At least four Congress ministers — and some others representing the UPA’s allies — are fighting a move that appears to give the bureaucracy an upper hand over political oversight and leadership.
Health Minister Ghulam Nabi Azad, Information and Broadcasting Minister Ambika Soni, Road Transport Minister Kamal Nath and Minister of State for Environment Jairam Ramesh are among those questioning the new initiative that allows bureaucrats to evaluate a minister’s performance.
The first-of-its-kind appraisals under the Performance Monitoring and Evaluation System (PMES) are to be done in the first phase for performance of 59 of 84 ministries and departments from January 1 — March 31, 2010. Conventionally, the Prime Minister personally reviews the work of ministers.
As part of the new system, ministers and the secretary in their ministry are called upon to jointly sign the ministry's performance tracking document on time-bound and result-oriented targets, which is known as the Results-Framework Document (RFD)
The PMES, which has Prime Minister Manmohan Singh’s backing, is run by the Committee on Government Performance (CGP) comprising of the cabinet secretary, finance secretary, expenditure secretary, secretary (Planning Commission), secretary (Performance Management) and secretary of the ministry/department concerned.
Azad told HT, “I don’t remember whether I have signed it (the RFD) or not. The matter is a few months old.”
“But I would like to make it clear that the very concept of evaluation of the performance of a minister by a bureaucrat is totally ill-conceived. It is the minister who is supposed to evaluate the performance of the bureaucrat and not the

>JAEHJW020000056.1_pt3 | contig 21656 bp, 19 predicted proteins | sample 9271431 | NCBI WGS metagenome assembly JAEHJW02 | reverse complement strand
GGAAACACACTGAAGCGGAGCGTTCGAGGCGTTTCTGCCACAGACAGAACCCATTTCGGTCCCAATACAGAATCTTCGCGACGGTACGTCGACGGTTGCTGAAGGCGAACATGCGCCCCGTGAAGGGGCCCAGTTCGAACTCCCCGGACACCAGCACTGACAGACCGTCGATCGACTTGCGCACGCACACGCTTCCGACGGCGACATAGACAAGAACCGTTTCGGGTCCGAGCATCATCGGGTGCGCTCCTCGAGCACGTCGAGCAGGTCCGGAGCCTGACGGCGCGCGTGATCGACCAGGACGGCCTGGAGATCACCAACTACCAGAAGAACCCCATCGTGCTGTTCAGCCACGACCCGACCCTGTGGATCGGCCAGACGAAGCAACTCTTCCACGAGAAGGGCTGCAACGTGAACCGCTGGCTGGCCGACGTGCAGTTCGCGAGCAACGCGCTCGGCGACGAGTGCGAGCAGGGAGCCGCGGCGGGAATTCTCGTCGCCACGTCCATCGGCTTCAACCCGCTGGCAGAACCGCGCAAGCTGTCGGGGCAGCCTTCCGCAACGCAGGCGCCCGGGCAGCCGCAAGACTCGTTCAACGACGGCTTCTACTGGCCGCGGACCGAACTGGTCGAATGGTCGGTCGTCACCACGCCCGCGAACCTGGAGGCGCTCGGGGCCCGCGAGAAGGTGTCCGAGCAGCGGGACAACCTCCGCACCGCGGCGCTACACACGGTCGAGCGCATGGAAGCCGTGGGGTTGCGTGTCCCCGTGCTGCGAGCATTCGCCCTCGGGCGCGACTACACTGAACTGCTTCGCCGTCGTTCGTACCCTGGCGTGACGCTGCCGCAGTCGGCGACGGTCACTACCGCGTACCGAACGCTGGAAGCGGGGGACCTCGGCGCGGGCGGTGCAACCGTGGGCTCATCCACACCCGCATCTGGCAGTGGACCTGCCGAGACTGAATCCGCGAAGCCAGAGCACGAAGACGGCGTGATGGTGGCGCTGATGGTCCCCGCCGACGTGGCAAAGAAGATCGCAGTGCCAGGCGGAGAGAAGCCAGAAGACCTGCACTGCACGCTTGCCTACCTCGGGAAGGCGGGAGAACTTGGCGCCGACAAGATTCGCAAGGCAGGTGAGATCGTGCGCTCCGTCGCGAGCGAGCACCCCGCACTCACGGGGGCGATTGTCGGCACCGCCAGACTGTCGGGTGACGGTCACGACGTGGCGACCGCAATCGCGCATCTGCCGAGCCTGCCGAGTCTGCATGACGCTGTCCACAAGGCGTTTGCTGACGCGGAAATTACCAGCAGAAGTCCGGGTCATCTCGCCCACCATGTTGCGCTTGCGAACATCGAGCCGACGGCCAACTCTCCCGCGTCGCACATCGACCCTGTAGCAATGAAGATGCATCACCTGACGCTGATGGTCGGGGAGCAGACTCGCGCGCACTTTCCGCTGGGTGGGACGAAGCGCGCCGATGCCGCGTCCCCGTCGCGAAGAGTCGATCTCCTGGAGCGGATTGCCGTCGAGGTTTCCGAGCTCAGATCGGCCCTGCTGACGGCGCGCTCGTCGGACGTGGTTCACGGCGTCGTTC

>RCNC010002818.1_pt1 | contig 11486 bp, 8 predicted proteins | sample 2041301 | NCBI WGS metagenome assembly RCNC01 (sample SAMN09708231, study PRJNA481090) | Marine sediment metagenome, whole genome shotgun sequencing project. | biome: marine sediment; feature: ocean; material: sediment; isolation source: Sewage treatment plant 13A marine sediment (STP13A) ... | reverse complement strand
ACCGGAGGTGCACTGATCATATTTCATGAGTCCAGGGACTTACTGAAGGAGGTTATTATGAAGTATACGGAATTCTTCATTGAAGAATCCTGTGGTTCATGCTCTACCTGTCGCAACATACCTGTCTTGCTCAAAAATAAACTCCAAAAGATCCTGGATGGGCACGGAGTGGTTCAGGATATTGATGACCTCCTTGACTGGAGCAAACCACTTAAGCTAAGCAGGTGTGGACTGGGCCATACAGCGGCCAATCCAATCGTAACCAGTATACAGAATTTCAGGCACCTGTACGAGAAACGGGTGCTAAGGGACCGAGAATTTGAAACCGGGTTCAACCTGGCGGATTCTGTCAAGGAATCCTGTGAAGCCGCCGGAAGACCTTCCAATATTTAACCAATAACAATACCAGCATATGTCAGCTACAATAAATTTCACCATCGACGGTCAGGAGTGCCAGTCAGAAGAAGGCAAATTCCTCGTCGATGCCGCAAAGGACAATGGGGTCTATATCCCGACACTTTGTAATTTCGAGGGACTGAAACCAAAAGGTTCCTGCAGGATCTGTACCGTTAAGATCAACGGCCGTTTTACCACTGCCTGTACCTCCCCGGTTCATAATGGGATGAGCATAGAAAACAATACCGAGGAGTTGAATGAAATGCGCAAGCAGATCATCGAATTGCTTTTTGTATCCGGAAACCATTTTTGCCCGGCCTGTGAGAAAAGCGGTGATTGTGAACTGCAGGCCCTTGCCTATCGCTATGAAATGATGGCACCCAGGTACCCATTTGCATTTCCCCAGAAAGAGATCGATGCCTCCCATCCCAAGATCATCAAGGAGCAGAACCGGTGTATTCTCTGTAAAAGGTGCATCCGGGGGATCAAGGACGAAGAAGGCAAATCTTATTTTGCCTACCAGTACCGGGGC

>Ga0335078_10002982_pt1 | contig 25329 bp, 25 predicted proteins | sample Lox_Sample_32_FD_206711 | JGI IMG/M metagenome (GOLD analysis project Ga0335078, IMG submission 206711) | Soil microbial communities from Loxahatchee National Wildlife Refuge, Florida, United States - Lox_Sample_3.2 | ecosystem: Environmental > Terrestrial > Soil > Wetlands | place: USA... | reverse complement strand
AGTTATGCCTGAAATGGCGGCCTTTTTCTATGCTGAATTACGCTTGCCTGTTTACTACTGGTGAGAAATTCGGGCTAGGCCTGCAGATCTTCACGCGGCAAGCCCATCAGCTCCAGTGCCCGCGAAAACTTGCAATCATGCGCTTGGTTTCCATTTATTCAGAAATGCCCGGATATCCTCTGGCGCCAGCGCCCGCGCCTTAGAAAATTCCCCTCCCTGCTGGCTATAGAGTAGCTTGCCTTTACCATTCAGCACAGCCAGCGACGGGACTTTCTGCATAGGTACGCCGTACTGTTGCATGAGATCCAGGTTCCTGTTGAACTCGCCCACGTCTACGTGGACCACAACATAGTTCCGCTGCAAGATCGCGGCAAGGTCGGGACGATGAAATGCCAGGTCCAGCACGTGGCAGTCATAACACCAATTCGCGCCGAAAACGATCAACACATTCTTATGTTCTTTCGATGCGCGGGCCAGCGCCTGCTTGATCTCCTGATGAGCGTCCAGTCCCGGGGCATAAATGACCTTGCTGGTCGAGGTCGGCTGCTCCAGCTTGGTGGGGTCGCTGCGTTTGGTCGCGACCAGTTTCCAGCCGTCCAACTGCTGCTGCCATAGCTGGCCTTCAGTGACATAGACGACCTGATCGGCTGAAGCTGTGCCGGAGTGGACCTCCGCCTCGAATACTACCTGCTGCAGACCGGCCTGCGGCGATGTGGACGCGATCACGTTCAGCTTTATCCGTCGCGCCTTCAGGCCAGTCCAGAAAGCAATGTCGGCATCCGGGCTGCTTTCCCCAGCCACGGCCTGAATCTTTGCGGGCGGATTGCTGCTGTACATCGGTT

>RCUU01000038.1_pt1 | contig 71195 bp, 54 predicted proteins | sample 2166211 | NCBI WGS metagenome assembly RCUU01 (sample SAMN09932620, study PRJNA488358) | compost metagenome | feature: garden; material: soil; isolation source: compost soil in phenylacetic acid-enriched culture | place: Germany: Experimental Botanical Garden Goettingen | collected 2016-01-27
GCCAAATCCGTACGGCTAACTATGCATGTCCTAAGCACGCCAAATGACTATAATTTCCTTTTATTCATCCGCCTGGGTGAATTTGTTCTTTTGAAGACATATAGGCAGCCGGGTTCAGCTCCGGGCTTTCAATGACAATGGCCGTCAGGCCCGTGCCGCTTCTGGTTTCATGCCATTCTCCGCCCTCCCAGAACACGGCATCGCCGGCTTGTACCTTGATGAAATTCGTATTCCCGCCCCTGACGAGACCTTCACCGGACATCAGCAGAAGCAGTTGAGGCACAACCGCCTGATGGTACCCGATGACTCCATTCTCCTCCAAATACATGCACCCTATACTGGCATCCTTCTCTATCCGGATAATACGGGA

other way round,” Azad said.
He added: “I strongly feel that as a minister in a democracy I am answerable to the public, the Parliament, the Prime Minister and the Congress president Sonia Gandhi. And I shall have to work to their satisfaction and not to the satisfaction of bureaucrats.’’
Sonia also did not mince her words. “There was an official suggestion that the minister and the secretary sign a
memorandum of understanding (MoU) together. I don’t think it is the right way to go about it since the minister provides the political leadership to the ministry and the secretary and his team implement the programmes defined. The two roles are very well defined.
In my opinion, the Minister is answerable to Parliament, the Prime Minister and the UPA chairperson.’’
Kamal Nath too registered his disapproval by not signing the RFD. “I have not signed any such document….Nor do I know about it,’’ he said. But his brief comment said it all.
Jairam Ramesh, Minister of State for Environment and Forests (independent charge) also has not signed. “I haven’t..,’’ he said, gesturing his dismissal of the move. Like many other ministers who may not have voiced their views openly, he saw a lot of conceptual problems in the evaluation system.
Among allies, NCP chief and Agriculture Minister Sharad Pawar reportedly is against the move. But he was not available for comment.
With senior ministers, including from the Congress, opposing the modalities of the evaluation, the PM’s ambitious plan has run into run into trouble.
Four senior most ministers — Pranab Mukherjee (finance), A K Antony (defence), P Chidambaram (home) and S M Krishna (external affairs) —have currently been kept out of the PMES.